From General McChrystal’s book Team of Teams, I learned about Bill Drayton, former McKinsey consultant and founder of Ashoka. Ashoka is the world’s largest global network of social entrepreneurs. Drayton may have been the first to experiment with what McChrystal called a ‘team of teams,’ or a ‘constellation of teams,’ according to Drayton.
Drayton became convinced that the traditional organizing model, a hierarchical command and control structure, do not always serve us or the problems we seek to address. “Amidst growing complexity,” he wrote, “how will individuals and entities need to organize to solve complex social problems and thus remain competitive and relevant?” according to his article on Forbes.
Drayton: “There is an intrinsic failure in this old way of organizing: the well-defined structures we work so hard to create end up focusing on the success of the structure (on whether responsibilities and roles are well defined, and whether individual teams are delivering on what they are supposed to deliver); rather than on whether the structures were ever organized to overcome the challenge at hand in the first place. How could we ever be expected to succeed?”
After decades of raising dikes in the Netherlands, the Dutch departed from the notion that nature can be commanded and controlled. Instead, our new approach is to make Room for the River, allowing access water to flow into floodplains. This is about building resilience: taking a punch without breaking and bouncing back with vigor. Regardless of the structure’s fortification, it will eventually break under pressure.
A later article by Meehan III c.s., described the model as follows: “At the center of this constellation is a coordinating executive team, but the composition of each project team shifts as needed over time. Teams and team members work together in fluid, constantly changing ways. The model emphasizes decentralized autonomy, meritocracy, and a sense of partnership.”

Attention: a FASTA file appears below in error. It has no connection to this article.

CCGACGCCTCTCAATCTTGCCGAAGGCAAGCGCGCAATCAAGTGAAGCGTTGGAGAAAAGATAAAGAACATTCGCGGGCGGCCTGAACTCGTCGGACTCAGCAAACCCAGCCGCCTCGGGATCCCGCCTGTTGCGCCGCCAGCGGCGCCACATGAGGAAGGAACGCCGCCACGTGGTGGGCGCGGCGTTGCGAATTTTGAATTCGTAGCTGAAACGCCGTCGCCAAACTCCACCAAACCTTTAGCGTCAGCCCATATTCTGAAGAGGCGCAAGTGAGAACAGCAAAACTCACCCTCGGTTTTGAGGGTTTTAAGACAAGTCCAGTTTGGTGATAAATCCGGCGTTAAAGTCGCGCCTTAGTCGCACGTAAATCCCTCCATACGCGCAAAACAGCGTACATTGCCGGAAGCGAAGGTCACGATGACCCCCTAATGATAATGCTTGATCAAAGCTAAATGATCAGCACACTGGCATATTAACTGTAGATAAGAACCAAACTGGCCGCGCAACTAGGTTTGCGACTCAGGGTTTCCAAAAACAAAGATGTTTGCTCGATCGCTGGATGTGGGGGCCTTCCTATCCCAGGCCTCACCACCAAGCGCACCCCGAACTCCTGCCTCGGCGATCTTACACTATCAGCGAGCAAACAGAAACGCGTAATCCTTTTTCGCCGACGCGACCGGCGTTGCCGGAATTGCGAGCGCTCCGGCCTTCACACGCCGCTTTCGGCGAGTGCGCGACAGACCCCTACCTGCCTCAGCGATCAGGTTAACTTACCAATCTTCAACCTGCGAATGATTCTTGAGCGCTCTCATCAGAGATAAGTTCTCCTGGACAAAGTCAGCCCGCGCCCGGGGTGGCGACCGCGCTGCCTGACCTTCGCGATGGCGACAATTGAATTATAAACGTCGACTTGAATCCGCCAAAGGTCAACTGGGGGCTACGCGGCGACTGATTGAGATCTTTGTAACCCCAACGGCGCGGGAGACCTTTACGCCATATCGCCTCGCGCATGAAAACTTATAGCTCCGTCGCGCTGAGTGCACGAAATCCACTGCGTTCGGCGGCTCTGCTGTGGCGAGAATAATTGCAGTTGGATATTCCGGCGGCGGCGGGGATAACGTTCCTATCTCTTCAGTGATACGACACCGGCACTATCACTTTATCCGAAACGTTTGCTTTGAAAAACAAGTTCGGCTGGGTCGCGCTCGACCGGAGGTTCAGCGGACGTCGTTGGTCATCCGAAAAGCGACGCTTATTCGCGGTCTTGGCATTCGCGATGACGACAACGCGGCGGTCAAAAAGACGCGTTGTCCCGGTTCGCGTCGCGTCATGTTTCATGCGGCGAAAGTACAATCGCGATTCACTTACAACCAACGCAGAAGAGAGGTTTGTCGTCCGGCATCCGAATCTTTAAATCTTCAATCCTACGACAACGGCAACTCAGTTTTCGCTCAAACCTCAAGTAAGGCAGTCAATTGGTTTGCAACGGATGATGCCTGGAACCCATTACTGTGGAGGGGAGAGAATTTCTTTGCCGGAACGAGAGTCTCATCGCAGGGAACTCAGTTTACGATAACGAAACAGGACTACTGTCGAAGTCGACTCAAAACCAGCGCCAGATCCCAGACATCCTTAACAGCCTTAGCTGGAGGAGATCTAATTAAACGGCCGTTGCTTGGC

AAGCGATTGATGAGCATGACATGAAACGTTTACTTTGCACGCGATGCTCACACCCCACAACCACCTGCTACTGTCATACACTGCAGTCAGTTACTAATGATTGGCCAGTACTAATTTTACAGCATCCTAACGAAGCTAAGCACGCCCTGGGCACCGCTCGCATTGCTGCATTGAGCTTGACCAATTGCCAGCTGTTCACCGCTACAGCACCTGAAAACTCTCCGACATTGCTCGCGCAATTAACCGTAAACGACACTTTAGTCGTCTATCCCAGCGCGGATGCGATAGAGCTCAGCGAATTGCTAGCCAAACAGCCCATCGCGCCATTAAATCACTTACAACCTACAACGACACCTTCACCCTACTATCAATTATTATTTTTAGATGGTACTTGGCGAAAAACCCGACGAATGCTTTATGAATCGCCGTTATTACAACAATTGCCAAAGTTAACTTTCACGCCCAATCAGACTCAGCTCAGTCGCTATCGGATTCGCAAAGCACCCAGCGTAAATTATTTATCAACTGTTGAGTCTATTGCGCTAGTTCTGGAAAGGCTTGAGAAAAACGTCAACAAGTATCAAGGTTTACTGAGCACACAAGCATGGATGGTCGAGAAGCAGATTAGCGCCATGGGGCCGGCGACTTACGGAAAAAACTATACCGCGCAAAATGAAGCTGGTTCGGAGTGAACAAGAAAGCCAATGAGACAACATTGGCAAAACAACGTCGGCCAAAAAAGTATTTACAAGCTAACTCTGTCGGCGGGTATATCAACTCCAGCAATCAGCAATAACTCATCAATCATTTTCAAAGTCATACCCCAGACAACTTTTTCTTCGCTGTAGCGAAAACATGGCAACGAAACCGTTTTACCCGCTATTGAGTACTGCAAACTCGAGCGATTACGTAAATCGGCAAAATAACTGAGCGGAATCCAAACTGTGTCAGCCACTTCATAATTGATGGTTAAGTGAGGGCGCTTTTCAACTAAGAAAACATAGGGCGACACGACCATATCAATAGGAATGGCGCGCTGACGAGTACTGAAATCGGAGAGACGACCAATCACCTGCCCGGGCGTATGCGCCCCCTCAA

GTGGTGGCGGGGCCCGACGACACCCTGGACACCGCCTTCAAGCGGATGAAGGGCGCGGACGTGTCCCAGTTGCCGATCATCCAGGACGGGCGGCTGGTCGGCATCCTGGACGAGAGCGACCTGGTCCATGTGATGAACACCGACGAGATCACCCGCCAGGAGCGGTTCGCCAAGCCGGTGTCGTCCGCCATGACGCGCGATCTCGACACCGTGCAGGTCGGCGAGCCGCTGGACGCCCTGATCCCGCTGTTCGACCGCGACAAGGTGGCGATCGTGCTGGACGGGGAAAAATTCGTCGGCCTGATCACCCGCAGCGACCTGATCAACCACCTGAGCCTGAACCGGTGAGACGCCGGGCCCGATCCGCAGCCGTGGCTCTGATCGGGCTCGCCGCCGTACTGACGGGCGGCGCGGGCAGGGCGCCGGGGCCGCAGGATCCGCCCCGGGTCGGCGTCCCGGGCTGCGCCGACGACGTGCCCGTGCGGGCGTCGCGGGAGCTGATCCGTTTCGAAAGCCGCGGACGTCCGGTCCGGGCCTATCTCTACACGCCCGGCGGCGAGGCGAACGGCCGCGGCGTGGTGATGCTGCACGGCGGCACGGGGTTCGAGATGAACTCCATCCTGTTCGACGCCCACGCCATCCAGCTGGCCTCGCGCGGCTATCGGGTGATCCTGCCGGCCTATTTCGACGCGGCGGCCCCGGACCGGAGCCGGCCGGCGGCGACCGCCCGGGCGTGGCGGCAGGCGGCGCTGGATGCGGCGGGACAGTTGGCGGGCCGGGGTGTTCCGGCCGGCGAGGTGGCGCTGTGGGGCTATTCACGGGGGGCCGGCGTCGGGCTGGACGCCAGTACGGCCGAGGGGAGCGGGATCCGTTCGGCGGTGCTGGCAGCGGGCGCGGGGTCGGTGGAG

Ashoka’s transition to this organizational model reflects another critical insight: the real work of change in today’s world happens not through isolated acts of visionary entrepreneurship but within teams of people who each have a critical contribution to make.
This notion is confirmed by Harvard’s Heidi Gartner, who suggested: “Today, the vast majority of innovation and business-development opportunities lie in the interfaces between functions, offices, or organizations. In short, the integrated solutions that most customers want but companies wrestle with developing require horizontal collaboration (across the functional silos).” In a traditional, siloed organization, innovation falls between the cracks, hampered by the silo walls.
The case for replacing the slow and cumbersome decision-making process inherent to hierarchical structures became apparent in the book Team of Teams. General McChrystal’s decision to create a team of teams, distributing power across the organization to allow critical information to pass through the teams, proved life-saving when facing Al Qaida in Iraq.
Let’s close with comparing the two approaches:
Traditional Team Design
- The team (and its members) is static, rigid, and fixed.
- The team is primarily defined by its function and responsibility.
- A few people in leadership roles manage the vast majority.
- Individuals succeed by mastering a skill and repeating it.
Traditional Team Design
- The team is evolving and fluid; members come and go as the nature of the problem changes.
- The team is primarily defined by an objective that is bigger than any team could achieve single-handedly.
- There is very little hierarchy; leadership, decision-making, and execution are decentralized but coordinated among team members.
- Team members succeed by taking agency to enable change in any context. Successful team members are changemakers.